Bernice Ende rode into Rochester, NY yesterday and stopped at the Susan B. Anthony House. She’s off on a two-year plus journey from the east to the west coast. Along the way she’s presenting a slide show that’s inspired, in part, by Montana’s suffrage centennial in 2014. Escorted into the city by mounted police, Bernice visited the Mt. Hope Cemetery to see the graves of Susan B. Anthony and Frederick Douglass, and her next stop: the Susan B. Anthony House. She’s getting a great deal of attention, and this is good news for those of us working to bring the past into the present day. Check out her web site. “Let us never forget the women who gave their lives to bring us liberty,” is the message Bernice is carrying. Safe journeys!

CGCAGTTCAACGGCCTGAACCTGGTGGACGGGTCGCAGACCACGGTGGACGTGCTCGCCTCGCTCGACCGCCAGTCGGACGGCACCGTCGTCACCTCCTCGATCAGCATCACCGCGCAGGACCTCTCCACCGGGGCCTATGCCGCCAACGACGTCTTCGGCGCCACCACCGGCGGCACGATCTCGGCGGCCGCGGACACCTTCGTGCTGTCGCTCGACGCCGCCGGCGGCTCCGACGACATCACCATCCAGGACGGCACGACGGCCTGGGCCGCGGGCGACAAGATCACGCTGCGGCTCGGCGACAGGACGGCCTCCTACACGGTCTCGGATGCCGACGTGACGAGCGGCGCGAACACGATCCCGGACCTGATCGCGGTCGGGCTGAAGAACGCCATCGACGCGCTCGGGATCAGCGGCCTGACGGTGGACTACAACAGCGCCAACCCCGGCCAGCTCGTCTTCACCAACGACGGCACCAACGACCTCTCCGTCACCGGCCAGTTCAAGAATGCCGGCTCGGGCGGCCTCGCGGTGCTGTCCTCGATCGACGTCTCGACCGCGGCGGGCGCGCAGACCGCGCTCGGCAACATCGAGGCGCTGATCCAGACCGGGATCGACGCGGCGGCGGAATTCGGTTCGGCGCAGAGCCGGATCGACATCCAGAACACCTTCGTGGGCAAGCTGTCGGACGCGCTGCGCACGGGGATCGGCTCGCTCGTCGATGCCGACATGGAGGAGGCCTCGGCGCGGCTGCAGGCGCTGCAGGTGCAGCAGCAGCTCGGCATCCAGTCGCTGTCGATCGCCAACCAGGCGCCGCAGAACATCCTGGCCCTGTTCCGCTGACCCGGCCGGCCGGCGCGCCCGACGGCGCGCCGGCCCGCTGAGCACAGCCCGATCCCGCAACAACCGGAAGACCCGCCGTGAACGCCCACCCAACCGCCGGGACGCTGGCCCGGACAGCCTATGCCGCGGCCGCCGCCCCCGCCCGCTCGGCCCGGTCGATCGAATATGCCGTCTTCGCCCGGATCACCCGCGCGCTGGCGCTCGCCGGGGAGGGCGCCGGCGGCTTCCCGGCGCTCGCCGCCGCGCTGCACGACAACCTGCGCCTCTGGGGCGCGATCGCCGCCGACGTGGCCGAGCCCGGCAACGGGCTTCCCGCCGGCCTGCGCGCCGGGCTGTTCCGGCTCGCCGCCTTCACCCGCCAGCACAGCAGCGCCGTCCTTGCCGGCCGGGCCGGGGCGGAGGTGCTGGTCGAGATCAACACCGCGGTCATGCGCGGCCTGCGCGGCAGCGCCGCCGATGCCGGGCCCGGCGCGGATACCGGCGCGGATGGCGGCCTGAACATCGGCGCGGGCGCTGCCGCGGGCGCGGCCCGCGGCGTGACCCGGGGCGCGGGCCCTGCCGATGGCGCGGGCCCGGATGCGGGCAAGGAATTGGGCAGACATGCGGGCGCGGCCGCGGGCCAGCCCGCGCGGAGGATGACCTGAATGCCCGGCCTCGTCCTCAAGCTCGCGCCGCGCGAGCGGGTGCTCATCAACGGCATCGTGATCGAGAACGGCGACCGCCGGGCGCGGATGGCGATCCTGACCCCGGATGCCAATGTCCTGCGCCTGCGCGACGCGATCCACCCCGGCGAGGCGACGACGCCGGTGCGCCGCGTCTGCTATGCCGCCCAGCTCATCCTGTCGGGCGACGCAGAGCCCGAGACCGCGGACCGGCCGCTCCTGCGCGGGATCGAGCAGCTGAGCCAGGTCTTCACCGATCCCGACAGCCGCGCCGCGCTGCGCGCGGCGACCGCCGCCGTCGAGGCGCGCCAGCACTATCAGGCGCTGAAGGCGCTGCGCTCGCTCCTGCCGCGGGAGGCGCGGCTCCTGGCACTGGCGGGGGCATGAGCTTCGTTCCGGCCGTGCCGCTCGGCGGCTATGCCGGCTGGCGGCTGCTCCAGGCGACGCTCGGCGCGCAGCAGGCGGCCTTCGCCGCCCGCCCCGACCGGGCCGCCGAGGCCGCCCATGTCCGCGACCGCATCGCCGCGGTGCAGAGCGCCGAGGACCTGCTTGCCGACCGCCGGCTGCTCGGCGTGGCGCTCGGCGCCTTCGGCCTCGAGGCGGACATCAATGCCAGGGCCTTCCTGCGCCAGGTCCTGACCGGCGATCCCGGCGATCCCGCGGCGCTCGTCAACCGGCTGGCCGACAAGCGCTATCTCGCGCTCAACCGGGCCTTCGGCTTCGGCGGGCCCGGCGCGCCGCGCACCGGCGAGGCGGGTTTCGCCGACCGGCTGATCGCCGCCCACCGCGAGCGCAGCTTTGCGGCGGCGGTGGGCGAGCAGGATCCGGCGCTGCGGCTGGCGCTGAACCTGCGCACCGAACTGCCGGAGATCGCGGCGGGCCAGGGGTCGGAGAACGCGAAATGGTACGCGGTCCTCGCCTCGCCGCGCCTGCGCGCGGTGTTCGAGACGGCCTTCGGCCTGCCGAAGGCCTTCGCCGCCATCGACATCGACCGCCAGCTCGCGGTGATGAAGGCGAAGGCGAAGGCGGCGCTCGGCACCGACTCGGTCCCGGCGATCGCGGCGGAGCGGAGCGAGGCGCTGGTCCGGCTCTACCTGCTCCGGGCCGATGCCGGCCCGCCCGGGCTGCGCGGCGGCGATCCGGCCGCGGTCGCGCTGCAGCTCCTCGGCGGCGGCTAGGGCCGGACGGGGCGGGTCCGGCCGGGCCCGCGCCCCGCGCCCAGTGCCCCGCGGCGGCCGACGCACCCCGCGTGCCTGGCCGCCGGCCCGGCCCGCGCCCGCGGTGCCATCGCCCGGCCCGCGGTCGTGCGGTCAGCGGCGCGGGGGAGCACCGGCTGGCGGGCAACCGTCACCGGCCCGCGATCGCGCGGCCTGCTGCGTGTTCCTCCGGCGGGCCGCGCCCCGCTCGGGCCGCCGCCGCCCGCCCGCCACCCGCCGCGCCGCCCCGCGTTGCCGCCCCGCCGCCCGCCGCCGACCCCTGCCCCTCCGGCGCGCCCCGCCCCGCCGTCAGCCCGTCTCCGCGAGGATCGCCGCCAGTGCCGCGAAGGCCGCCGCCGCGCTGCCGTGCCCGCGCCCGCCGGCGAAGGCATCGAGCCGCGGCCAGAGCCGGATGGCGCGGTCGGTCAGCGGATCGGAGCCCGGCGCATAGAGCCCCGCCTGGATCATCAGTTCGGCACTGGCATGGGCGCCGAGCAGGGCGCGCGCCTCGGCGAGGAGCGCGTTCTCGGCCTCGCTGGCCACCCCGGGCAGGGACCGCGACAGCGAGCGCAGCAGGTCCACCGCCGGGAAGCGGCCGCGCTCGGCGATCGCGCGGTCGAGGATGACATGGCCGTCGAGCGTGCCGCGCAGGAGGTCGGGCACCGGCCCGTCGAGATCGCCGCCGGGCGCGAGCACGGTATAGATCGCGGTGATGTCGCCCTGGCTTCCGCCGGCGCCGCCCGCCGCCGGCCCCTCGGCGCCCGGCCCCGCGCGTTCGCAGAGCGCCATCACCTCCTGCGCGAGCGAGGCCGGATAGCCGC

IN OTHER NEWS: Being born a girl means you are more likely to be subjected to violence, disease, poverty and disadvantage than any other group on Earth. In the documentary film, ” I am a girl,” we meet 14-year-old Kimsey from Cambodia who’s forced to sell her virginity at 12; Aziza from Afghanistan, who will be shot if she goes to school; Breani, a teen living in a ghetto of NYC and dreaming of stardom; Katie from Australia who’s recovering from a suicide attempt; Habiba from Cameroon, betrothed to a man 20 years her senior; and Manu from Papua New Guinea, about to become a mother at 14 following her first sexual encounter. As they come of age in the way their culture dictates, we see remarkable heart-warming stories of resilience, bravery and humor. Nominated for four Australian Academy Awards including Best Documentary and Best Director, this inspirational feature-length documentary paints a clear picture of the reality of what it means to be a girl in the 21st century.
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